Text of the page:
A plaintiff may establish discrimination in violation of Title VII either by putting forth direct evidence of discrimination or by following the indirect method under McDonnell Douglas Corp. v. Green., 411 U.S. 792, 802 (1973). A statement can be "direct evidence of discriminatory intent where the statement was made around the time of and in reference to the adverse employment action." Olson v. Northern FS, Inc., 387 F.3d 632, 635 (7th Cir. 2004) (emphasis added) (citing Hunt v. City of Markham, 219 F.3d 649, 652 (7th Cir. 2000)). In Olson, a decision-maker's remark that the plaintiff was undesirable in the business world due to his age was not direct evidence that the plaintiff was discharged due to his age. Such a comment is not direct evidence of discrimination because it is not "an admission by the decision-maker that his actions were based upon the prohibited animus." Olson, 387 F.3d at 635 (citing Cerutti v. BASF, 349 F.3d 1055, 1061 (7th Cir. 2003)). In this case, plaintiff put forth evidence that Flynn called him a "sand-nigger" and "Al Qaeda" and that Flynn told him to get his "brown ass moving." These comments are distasteful but because Harrison has not put forth any evidence that they were made in connection with a decision to discharge Harrison, they are not direct evidence of discrimination. Accordingly, the Court will consider plaintiff's claim under the indirect method.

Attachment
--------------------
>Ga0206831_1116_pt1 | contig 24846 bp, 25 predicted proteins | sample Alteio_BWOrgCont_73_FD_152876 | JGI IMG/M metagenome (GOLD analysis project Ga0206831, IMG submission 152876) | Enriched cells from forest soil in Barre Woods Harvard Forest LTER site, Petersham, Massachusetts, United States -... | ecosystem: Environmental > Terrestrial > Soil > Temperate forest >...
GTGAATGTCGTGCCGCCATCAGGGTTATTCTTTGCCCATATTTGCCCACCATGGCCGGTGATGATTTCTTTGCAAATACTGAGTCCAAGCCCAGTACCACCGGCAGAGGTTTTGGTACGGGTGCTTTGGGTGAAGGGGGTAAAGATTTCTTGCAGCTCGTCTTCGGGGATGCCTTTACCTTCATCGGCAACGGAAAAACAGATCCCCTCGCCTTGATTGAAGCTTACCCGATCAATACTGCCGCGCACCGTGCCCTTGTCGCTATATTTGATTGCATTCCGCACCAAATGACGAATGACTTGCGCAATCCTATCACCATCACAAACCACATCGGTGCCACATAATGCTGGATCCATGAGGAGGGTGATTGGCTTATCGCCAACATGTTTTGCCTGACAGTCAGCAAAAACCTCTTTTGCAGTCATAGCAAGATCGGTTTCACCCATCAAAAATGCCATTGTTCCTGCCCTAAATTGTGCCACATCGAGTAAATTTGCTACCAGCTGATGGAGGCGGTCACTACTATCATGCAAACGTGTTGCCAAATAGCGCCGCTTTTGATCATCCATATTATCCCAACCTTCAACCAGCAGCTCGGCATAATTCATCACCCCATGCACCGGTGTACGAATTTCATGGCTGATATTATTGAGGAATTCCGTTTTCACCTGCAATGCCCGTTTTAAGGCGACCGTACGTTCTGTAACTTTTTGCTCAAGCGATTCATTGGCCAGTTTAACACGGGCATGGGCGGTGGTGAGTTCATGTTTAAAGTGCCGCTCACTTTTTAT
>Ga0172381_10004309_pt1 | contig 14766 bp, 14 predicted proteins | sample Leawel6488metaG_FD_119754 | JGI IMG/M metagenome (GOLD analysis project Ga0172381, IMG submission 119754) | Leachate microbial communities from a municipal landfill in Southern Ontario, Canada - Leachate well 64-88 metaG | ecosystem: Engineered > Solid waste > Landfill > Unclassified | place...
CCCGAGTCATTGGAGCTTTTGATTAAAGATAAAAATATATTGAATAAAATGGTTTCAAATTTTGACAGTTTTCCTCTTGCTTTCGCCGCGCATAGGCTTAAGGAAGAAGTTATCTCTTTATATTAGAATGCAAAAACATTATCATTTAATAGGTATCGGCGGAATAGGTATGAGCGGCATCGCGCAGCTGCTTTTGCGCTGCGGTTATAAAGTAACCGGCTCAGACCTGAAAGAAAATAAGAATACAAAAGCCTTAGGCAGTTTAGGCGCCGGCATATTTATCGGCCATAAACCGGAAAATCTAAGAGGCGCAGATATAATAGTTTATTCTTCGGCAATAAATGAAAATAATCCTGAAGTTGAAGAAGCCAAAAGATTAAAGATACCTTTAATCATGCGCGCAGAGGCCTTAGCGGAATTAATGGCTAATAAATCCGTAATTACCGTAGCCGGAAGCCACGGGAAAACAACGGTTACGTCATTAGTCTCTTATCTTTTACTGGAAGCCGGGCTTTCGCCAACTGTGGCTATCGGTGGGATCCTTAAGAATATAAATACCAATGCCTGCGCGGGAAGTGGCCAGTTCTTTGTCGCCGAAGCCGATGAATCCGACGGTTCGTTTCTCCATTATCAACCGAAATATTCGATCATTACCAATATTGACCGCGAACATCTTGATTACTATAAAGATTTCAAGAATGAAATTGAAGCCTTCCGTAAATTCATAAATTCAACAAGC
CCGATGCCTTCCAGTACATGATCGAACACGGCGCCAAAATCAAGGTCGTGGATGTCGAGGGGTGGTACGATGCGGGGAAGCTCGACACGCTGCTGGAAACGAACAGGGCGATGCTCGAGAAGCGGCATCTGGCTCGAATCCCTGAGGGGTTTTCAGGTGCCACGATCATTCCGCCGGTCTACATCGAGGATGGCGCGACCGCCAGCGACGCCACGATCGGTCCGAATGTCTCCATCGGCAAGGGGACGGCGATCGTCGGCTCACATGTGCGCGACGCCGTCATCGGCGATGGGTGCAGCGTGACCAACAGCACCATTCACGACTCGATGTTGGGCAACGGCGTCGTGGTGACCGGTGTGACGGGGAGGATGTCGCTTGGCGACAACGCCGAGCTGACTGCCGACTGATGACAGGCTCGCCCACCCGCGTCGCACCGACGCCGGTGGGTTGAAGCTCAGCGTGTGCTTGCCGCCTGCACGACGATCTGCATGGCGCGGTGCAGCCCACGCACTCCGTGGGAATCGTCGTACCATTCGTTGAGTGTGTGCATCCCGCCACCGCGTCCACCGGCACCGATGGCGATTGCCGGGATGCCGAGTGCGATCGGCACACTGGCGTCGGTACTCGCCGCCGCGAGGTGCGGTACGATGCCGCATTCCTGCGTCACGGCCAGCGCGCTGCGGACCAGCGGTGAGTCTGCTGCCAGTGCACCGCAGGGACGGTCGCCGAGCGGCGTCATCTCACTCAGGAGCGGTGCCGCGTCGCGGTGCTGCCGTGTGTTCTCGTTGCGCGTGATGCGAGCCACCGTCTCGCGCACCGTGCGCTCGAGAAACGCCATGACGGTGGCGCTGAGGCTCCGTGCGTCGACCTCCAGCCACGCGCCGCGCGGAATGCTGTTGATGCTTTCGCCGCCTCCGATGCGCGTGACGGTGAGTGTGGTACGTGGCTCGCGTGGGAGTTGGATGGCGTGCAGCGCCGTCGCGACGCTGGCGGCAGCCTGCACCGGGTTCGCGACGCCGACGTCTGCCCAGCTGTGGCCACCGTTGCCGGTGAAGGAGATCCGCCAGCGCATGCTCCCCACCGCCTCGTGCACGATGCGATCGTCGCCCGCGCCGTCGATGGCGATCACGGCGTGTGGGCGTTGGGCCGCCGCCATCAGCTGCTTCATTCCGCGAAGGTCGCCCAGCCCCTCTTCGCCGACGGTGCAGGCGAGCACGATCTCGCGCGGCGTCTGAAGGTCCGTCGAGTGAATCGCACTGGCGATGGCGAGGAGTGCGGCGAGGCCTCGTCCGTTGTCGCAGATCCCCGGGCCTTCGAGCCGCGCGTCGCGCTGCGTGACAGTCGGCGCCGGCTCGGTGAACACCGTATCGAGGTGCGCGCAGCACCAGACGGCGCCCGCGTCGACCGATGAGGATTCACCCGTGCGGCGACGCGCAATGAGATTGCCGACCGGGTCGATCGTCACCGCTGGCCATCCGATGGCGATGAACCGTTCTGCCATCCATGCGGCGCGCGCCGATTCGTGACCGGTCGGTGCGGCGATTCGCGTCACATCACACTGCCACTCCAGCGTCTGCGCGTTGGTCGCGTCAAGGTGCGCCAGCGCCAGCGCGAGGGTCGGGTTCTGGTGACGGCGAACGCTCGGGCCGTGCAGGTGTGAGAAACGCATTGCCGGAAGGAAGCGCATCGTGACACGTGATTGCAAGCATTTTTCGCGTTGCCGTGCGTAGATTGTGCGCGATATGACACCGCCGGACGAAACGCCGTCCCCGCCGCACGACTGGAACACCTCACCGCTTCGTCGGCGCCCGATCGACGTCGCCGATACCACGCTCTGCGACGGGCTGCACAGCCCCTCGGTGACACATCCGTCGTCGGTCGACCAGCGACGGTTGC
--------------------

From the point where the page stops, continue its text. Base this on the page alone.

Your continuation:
Under the indirect method, the plaintiff must first establish a prima facie case of discrimination. See Kriescher v. Fox Hills Golf Resort and Conf. Ctr., 384 F.3d 912, 915 (7th Cir. 2004). To make out a prima facie case of discrimination, Harrison must put forth evidence that: (1) he is a member of a protected class; (2) his performance met his employer's legitimate expectations; (3) he was discharged; and (4) similarly-situated individuals not in his protected class were treated more favorably. Moser v. Indiana Dep't of Corrections, 406 F.3d 895, 900 (7th Cir. 2005). If the plaintiff makes out a prima facie case of discrimination, "the burden shifts to the defendant to articulate a legitimate, non-discriminatory reason for its decision." Rudin v. Lincoln Land Comm. College, 420 F.3d 712, 724 (7th Cir. 2005). "If the employer does articulate such a reason, then 'the plaintiff must show by a preponderance of the evidence that the employer's proffered reasons were merely a pretext for discrimination.'" Rudin, 420 F.3d at 724. "To do this, the employee must establish that the explanation is a lie, which permits a jury to infer that the tale has been concocted to conceal an unlawful truth. It is not enough to demonstrate that the employer was mistaken, inconsiderate, short-fused, or otherwise benighted; none of those possibilities violates federal law. Poor personnel management receives its comeuppance in the market rather than the courts." Yindee v. CCH Inc., 458 F.3d 599, 602 (7th Cir. 2006) (internal citations omitted).